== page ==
/Ron Hextall and when the door opened for goalies to score

Ron Hextall and when the door opened for goalies to score

It’s extremely rare for a goalie to score, but when it does happen, it probably means either one of two things; an empty net under near-perfect circumstances, or that the other team screwed up.

As far as the former is concerned, Ron Hextall made that possible 30 years ago.

On Dec. 8, 1987, in a home game against the Boston Bruins, the Flyers goaltender became the first in NHL history at the position to shoot and score a goal. “Shoot” is the key word there, since the New York Islanders’ Billy Smith was actually the first NHL goalie to be credited with one after the Colorado Rockies put the puck into their own empty net in a game on Nov. 28, 1979.

With it being the 30th anniversary of a pretty unique aspect of NHL history, Hextall’s goal was acknowledged and reflected on across the hockey world last week. Still, it doesn’t hurt to take one more look back on the moment, especially considering that a lot had to go right for it to happen.

 

The Bruins were down 4-2 late in the third period after Peter Zezel scored his second of the night on the power play and Brian Propp added an insurance goal just short of three minutes later. Boston, in desperation mode, pulled Reggie Lemelin for the extra attacker.

With under 1:30 to play and the clock ticking, Ray Bourque dumped the puck in from the neutral zone. Hextall was right there to meet it, and flipped the puck back over to center ice. On the Flyers’ broadcast, Gene Hart noted on commentary that Hextall, who excelled at handling the puck at his position, “could score a goal sometimes…in a situation like this.”

The Bruins recovered the puck, reset, and dumped it back in. Once again, Hextall was right there to collect the puck, and Boston’s four forwards weren’t quick or aggressive enough to get into the zone and pressure him.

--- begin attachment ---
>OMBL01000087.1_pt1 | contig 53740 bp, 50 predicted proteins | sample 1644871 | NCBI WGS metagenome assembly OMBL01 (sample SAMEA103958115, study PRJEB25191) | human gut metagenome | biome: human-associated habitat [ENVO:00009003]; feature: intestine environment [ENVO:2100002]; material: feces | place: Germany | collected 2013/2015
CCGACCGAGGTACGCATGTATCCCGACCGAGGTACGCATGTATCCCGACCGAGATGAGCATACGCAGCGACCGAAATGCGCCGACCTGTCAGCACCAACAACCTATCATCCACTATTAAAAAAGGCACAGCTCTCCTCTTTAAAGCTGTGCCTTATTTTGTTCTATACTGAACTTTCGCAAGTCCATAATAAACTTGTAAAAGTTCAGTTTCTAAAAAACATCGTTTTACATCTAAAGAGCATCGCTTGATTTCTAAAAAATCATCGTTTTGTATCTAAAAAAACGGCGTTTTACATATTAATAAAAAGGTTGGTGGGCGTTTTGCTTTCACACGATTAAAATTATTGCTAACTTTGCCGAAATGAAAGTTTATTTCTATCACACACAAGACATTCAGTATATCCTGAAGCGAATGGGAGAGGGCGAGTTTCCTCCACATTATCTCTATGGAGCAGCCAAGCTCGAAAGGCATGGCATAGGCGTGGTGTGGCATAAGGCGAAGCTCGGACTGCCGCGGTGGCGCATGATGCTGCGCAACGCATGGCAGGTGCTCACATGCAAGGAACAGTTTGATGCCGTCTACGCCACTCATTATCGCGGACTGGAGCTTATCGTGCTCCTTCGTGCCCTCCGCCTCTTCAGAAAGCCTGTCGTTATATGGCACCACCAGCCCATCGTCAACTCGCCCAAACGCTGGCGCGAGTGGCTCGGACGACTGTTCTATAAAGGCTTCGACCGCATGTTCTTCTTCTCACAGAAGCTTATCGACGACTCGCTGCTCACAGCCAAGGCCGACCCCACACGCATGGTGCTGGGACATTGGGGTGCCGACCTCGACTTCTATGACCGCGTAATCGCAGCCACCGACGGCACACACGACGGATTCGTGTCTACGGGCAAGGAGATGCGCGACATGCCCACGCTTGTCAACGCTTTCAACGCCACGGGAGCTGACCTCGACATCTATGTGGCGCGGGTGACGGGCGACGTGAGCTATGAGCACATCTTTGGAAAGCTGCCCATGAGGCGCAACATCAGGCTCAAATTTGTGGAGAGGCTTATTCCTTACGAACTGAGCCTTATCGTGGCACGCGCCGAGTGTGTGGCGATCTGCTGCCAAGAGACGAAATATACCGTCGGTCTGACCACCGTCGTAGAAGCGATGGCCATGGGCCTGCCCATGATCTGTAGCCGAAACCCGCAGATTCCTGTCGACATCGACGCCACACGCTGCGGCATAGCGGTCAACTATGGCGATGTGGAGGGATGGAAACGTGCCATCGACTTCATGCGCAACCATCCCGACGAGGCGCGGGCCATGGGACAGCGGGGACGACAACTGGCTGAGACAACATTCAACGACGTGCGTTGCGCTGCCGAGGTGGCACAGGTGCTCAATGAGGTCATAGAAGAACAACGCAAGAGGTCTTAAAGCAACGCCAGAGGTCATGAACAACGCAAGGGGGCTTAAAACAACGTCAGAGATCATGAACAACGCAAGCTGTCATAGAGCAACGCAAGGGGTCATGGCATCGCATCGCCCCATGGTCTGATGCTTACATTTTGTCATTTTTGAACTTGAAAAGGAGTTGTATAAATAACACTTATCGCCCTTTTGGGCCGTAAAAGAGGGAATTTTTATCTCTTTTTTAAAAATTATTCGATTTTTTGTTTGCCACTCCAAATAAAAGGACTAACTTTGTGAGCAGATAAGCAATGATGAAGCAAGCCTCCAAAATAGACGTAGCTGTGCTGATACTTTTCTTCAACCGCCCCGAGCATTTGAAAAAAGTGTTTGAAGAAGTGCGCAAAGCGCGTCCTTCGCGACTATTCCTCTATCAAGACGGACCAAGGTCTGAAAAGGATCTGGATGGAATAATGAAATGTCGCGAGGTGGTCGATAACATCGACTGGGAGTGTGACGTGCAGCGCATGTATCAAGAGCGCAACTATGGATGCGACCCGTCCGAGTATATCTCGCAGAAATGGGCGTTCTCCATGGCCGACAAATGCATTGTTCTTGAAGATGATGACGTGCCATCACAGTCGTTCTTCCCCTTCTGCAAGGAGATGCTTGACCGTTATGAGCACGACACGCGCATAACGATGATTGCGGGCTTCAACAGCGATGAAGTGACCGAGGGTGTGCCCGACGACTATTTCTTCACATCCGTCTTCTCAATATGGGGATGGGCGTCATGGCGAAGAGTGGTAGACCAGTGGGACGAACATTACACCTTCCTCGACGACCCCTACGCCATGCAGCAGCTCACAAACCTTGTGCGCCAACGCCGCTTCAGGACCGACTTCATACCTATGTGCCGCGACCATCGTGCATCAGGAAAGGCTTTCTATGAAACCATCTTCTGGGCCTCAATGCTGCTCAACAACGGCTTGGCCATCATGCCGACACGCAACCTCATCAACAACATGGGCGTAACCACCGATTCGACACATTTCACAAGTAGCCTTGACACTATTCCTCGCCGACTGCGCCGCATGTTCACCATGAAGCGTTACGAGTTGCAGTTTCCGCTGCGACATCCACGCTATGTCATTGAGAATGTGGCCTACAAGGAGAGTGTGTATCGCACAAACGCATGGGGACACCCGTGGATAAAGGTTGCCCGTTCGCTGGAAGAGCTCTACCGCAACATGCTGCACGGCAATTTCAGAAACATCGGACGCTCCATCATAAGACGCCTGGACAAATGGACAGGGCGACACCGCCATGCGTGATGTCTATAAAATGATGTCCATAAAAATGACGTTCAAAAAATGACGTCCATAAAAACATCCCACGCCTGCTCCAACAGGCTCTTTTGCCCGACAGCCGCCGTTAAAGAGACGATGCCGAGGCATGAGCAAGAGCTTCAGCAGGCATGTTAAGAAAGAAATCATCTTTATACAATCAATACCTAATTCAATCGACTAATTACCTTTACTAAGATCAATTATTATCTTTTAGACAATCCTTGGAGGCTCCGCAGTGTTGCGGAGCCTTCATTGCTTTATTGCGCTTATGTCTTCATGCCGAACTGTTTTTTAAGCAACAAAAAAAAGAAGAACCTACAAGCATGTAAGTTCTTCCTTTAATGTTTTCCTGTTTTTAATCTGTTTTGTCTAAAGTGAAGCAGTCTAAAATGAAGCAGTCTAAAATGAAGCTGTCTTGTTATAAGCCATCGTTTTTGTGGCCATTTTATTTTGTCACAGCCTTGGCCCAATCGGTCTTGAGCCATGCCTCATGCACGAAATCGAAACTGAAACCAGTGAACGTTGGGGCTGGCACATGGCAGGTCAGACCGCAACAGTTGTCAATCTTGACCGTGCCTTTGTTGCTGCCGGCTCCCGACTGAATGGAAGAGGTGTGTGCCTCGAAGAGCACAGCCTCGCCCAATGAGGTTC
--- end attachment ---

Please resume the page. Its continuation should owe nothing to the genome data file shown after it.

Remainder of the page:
With more than enough space and time, Hextall took aim and launched a shot that sailed over five Bruins and slid by Bourque, the only defenseman back (though he wouldn’t have been able to chase the shot down anyway), into the empty net.

Hextall put the Flyers up 5-2, sealing the win and making history in the process as his teammates swarmed him down the other end of the ice.

 

Philadelphia Inquirer, D1, Dec. 9, 1987, “A long shot into NHL record books” – Jere Longman (via newspapers.com)

But for it to all work, Hextall needed the strength and accuracy to shoot the puck almost 180 feet down the ice, past every Bruin, and into a 4×6 net (it may seem simple watching from the stands or on TV, but it’s a much different story at ice level). Not to mention, he needed enough time to line up the shot before Boston’s forecheck closed in on him.

On that night in December, however, it all fell into place.

 

Philadelphia Daily News, Pg. 94, Dec. 9, 1987, “Hextall’s Goal One for Books” – Jay Greenberg (via newspapers.com)

Then he did it again.

 

There have been 14 goals in the NHL credited to goaltenders, either by a shot on goal or the goalie being the last to touch the puck before the opposing team put it in their own net. 11 of those goals came in the years after Hextall shot and scored his two.

Here is the full list…

Billy Smith, New York Islanders, via own goal by Rob Ramage, Nov. 29, 1979 against the Colorado Rockies.

Ron Hextall, Philadelphia Flyers, via shot on goal,  Dec. 8, 1987 against the Boston Bruins.

Ron Hextall, Philadephia Flyers, via shot on goal, April 11, 1989 (Stanley Cup Playoffs, Patrick Division Semifinals) against the Washington Capitals.

Chris Osgood, Detroit Red Wings, via shot on goal, March 6, 1996, against the Hartford Whalers.

Martin Brodeur, New Jersey Devils, via shot on goal, April 17, 1997 (Stanley Cup Playoffs, Eastern Conference Quarterfinals) against the Montreal Canadiens.

Damian Rhodes, Ottawa Senators, via own goal by Lyle Odelein, Jan. 2, 1999 against the New Jersey Devils.

Martin Brodeur, New Jersey Devils, via own goal by Daymond Langkow, Feb. 15, 2000 against the Philadelphia Flyers.

Jose Theodore, Montreal Canadiens, via shot on goal, Jan. 2, 2001 against the New York Islanders.

Evgeni Nabokov, San Jose Sharks, via shot on goal, March 10, 2002 against the Vancouver Canucks.

Mika Noronen, Buffalo Sabres, via own goal by Robert Reichel, Feb. 14, 2004 against the Toronto Maple Leafs.

Chris Mason, Nashville Predators, via own goal by Geoff Sanderson, April 15, 2006 against the Phoenix Coyotes. 

Cam Ward, Carolina Hurricanes, via own goal by Ilya Kovalchuk, Dec. 26, 2011 against the New Jersey Devils.

Martin Brodeur, New Jersey Devils, via own goal by Jordan Staal, March 21, 2013 against the Carolina Hurricanes.

Mike Smith, Phoenix Coyotes, via shot on goal, Oct. 19, 2013 against the Detroit Red Wings. 

 

Nick has been obsessed with hockey ever since he saw The Mighty Ducks for the first time when he was three. A graduate of Temple University, he currently works on the sports desk at The Philadelphia Inquirer while contributing to GNGHockey.